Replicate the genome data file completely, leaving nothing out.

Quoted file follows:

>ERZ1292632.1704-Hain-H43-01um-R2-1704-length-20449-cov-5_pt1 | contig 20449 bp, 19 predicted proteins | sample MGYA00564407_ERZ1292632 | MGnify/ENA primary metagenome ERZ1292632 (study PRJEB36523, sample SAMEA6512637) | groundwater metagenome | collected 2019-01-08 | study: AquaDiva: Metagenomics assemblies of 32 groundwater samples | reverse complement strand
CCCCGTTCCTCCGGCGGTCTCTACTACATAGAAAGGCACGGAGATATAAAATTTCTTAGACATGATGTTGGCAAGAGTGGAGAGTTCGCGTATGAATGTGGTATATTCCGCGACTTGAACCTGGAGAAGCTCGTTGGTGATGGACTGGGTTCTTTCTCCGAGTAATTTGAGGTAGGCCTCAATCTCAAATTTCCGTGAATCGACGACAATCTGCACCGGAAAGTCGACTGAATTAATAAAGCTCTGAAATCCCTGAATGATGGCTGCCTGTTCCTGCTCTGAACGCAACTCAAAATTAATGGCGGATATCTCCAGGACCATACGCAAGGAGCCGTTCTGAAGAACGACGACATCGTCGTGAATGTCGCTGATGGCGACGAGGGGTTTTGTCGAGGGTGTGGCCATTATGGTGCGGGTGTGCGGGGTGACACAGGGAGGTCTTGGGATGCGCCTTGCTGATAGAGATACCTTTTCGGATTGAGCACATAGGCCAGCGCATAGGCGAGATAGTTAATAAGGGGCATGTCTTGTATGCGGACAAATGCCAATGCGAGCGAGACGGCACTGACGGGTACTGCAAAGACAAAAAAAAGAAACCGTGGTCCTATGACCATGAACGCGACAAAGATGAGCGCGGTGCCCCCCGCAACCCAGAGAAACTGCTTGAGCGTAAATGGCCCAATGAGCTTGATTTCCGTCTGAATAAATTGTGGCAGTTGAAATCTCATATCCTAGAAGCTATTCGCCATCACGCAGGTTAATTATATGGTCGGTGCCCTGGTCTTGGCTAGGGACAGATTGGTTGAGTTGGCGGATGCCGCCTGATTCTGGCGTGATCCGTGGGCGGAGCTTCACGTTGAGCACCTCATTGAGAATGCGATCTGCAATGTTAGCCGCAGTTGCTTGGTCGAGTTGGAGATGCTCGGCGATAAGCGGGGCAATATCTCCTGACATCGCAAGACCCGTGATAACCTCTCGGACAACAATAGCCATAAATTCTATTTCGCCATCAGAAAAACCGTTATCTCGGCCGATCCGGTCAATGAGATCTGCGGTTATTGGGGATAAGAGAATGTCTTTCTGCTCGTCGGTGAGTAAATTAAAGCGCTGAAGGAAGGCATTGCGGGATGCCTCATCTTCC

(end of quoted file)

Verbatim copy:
>ERZ1292632.1704-Hain-H43-01um-R2-1704-length-20449-cov-5_pt1 | contig 20449 bp, 19 predicted proteins | sample MGYA00564407_ERZ1292632 | MGnify/ENA primary metagenome ERZ1292632 (study PRJEB36523, sample SAMEA6512637) | groundwater metagenome | collected 2019-01-08 | study: AquaDiva: Metagenomics assemblies of 32 groundwater samples | reverse complement strand
CCCCGTTCCTCCGGCGGTCTCTACTACATAGAAAGGCACGGAGATATAAAATTTCTTAGACATGATGTTGGCAAGAGTGGAGAGTTCGCGTATGAATGTGGTATATTCCGCGACTTGAACCTGGAGAAGCTCGTTGGTGATGGACTGGGTTCTTTCTCCGAGTAATTTGAGGTAGGCCTCAATCTCAAATTTCCGTGAATCGACGACAATCTGCACCGGAAAGTCGACTGAATTAATAAAGCTCTGAAATCCCTGAATGATGGCTGCCTGTTCCTGCTCTGAACGCAACTCAAAATTAATGGCGGATATCTCCAGGACCATACGCAAGGAGCCGTTCTGAAGAACGACGACATCGTCGTGAATGTCGCTGATGGCGACGAGGGGTTTTGTCGAGGGTGTGGCCATTATGGTGCGGGTGTGCGGGGTGACACAGGGAGGTCTTGGGATGCGCCTTGCTGATAGAGATACCTTTTCGGATTGAGCACATAGGCCAGCGCATAGGCGAGATAGTTAATAAGGGGCATGTCTTGTATGCGGACAAATGCCAATGCGAGCGAGACGGCACTGACGGGTACTGCAAAGACAAAAAAAAGAAACCGTGGTCCTATGACCATGAACGCGACAAAGATGAGCGCGGTGCCCCCCGCAACCCAGAGAAACTGCTTGAGCGTAAATGGCCCAATGAGCTTGATTTCCGTCTGAATAAATTGTGGCAGTTGAAATCTCATATCCTAGAAGCTATTCGCCATCACGCAGGTTAATTATATGGTCGGTGCCCTGGTCTTGGCTAGGGACAGATTGGTTGAGTTGGCGGATGCCGCCTGATTCTGGCGTGATCCGTGGGCGGAGCTTCACGTTGAGCACCTCATTGAGAATGCGATCTGCAATGTTAGCCGCAGTTGCTTGGTCGAGTTGGAGATGCTCGGCGATAAGCGGGGCAATATCTCCTGACATCGCAAGACCCGTGATAACCTCTCGGACAACAATAGCCATAAATTCTATTTCGCCATCAGAAAAACCGTTATCTCGGCCGATCCGGTCAATGAGATCTGCGGTTATTGGGGATAAGAGAATGTCTTTCTGCTCGTCGGTGAGTAAATTAAAGCGCTGAAGGAAGGCATTGCGGGATGCCTCATCTTCC